In its first investment in an Israeli company since bringing on Tel-Aviv-based executives last week, agtech venture capital firm Finistere Ventures has helped lead a $7.5 million Series A financing round for Taranis, a precision agriculture software company.
Finistere and Vertex Ventures led the funding round and were joined by existing Taranis investors Eshbol Investments, Mindset Ventures, OurCrowd and Eyal Gura. Taranis has raised a total of $9.5 million and plans to use the new capital to expand large-scale trials of the product within the US, according to a company statement.
Two recently-hired executives, Gil Meron and Eyal Rosenthal, who previously worked with Finistere as consultants, were involved in the Taranis transaction, Finistere co-founder Arama Kukutai told Agri Investor.
Kukutai also confirmed that the investment came from the Finistere Ventures II, which held a first close on $37.5 million in February 2015 and had raised $60.6 million towards its $200 million target from seven investors as of July.
Kukutai said Finistere was attracted to Taranis both for its unique focus on pest and disease control and its use of Latin America as a testing ground for the large-scale application of its software.
Taranis’s software analyzes sub-millimeter level imagery captured from cameras placed on crop-dusters to gather information about crop diseases, pests and weather patterns. The company says its software can help users predict and prevent crop threats in any climate zone, improve yields and minimize fertilizer use.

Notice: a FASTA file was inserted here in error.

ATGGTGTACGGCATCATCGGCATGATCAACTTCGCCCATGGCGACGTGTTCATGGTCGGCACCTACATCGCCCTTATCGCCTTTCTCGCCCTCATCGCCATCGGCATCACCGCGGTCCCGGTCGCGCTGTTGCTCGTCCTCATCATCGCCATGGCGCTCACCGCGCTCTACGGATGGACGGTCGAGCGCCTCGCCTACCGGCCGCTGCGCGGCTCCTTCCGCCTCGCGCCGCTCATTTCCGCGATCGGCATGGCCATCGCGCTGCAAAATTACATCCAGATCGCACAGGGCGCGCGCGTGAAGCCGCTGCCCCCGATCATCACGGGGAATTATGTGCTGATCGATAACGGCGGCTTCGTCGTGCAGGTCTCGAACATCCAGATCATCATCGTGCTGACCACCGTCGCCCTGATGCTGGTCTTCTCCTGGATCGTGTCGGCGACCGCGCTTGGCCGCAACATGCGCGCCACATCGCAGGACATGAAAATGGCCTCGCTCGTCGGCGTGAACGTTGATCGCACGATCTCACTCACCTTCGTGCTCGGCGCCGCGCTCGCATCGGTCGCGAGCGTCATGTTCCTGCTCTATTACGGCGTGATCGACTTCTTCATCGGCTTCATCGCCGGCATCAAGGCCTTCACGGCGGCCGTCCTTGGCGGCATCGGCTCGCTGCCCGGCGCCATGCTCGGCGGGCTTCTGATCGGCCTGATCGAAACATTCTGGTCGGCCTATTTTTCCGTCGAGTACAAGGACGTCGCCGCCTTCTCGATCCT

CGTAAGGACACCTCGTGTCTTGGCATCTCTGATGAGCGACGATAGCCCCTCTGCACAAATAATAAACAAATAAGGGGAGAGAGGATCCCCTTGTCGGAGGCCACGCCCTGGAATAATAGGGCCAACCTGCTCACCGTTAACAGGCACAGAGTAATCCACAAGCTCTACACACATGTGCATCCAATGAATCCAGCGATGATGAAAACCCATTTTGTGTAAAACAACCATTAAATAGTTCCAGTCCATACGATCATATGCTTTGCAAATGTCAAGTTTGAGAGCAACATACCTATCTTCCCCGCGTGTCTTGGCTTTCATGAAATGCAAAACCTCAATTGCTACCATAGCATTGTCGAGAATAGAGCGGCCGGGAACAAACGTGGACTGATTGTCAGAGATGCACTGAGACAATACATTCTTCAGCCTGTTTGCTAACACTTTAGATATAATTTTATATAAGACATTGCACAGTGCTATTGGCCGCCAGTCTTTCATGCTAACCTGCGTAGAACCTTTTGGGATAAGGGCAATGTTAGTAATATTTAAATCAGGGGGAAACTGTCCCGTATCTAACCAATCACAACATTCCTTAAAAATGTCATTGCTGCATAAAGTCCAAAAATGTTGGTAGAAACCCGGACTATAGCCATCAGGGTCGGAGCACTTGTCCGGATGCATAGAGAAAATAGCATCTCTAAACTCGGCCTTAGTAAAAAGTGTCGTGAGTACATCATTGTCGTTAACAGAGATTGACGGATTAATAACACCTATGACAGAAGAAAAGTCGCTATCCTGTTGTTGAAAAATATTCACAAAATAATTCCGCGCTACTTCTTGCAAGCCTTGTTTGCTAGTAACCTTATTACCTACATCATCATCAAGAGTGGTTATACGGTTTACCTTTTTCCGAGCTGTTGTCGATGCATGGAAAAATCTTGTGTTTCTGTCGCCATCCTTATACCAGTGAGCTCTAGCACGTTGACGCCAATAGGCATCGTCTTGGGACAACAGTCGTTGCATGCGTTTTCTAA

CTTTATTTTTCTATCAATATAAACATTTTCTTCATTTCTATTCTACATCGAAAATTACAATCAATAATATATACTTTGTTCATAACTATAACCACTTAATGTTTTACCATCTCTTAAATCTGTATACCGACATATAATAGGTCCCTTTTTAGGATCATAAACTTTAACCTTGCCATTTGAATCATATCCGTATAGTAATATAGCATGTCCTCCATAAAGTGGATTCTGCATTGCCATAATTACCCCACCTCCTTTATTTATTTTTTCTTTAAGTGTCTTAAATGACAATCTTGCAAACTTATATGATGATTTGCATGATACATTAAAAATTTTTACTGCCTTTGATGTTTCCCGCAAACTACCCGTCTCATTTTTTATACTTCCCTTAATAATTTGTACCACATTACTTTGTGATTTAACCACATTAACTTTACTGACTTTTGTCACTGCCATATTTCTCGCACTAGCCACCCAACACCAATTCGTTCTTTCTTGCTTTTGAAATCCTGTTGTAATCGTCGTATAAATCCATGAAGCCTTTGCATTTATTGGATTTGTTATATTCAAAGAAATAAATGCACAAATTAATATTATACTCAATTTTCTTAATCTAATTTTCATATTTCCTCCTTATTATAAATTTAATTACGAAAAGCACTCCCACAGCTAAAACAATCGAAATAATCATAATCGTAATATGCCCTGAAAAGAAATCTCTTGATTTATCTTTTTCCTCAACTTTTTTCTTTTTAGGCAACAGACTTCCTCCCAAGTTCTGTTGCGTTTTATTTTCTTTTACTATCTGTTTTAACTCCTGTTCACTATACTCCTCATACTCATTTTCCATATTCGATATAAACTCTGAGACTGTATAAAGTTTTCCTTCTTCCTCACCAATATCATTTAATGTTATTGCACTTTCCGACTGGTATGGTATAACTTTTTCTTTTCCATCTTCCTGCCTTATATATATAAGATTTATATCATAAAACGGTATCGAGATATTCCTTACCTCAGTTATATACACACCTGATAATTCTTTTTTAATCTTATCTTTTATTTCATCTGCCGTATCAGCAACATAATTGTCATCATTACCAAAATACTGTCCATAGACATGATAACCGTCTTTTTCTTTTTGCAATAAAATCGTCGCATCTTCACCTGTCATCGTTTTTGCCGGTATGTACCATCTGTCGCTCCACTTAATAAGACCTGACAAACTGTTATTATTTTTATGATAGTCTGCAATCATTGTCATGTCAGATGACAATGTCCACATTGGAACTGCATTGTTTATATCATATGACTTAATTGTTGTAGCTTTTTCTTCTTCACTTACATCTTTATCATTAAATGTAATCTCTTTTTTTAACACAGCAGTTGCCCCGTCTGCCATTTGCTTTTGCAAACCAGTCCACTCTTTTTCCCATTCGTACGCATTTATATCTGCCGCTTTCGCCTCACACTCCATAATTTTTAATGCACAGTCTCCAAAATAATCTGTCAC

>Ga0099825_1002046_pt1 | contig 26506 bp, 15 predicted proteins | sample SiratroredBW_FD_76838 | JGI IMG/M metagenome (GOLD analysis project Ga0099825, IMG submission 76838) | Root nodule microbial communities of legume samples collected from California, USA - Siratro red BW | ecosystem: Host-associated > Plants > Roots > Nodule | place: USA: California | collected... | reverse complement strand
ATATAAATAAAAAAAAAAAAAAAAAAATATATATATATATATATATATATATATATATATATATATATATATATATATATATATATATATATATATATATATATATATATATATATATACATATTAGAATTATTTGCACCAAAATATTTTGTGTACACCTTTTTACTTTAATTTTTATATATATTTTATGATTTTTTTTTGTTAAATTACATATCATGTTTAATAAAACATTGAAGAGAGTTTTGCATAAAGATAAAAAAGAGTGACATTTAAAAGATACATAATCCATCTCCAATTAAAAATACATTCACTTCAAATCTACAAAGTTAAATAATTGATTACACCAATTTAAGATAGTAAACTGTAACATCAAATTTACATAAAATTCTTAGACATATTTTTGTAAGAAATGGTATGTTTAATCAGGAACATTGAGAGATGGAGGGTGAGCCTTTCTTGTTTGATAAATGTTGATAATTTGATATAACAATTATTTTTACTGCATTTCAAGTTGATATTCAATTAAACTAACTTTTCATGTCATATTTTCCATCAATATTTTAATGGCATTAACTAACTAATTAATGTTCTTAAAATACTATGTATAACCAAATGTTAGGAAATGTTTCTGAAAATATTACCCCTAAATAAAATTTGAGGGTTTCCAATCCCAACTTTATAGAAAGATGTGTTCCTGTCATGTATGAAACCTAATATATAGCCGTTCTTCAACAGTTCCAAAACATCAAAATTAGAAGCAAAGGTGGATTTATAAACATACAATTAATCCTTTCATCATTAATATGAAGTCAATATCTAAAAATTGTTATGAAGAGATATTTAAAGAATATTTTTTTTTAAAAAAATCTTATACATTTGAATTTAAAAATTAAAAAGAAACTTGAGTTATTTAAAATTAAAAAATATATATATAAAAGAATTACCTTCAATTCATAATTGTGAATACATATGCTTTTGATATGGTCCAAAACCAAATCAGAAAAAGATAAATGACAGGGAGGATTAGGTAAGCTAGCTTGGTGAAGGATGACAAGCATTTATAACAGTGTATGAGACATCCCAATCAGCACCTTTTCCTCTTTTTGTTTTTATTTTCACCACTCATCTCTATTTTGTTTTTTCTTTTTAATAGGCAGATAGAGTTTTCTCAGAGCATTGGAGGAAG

“Solving for the major agronomic decisions is clearly what you need to be able to do in order to build a valuable solution set for the farmer or the agronomist working with the farmer,” he said.
Founded in 2015, Taranis’s software is already in use by farmers who have purchased it to help manage millions of acres of farmland across Argentina, Brazil, Russia, Israel and the US, the statement said. The software is currently being used on crops including corn, wheat, soybeans, cotton, sugarcane and potatoes and can be customized by crop type, according to Kukutai.
Kukutai added that Taranis and its application of “deep-learning” technology capable of analyzing multiple data layers through cloud computing was just an example of how Israel’s burgeoning technology sector is influencing agricultural innovation.
“Machine learning is much more efficient at figuring out [what the farmer should do], whether its optimization of spray or treatment application… or simply holding off because the risk of outbreak is calculated to be lower,” he said. “The more data we collect, the better the analytics and predictability becomes.”
Founded in 2005, Finistere holds offices in Tel Aviv, San Diego and Palo Alto, California.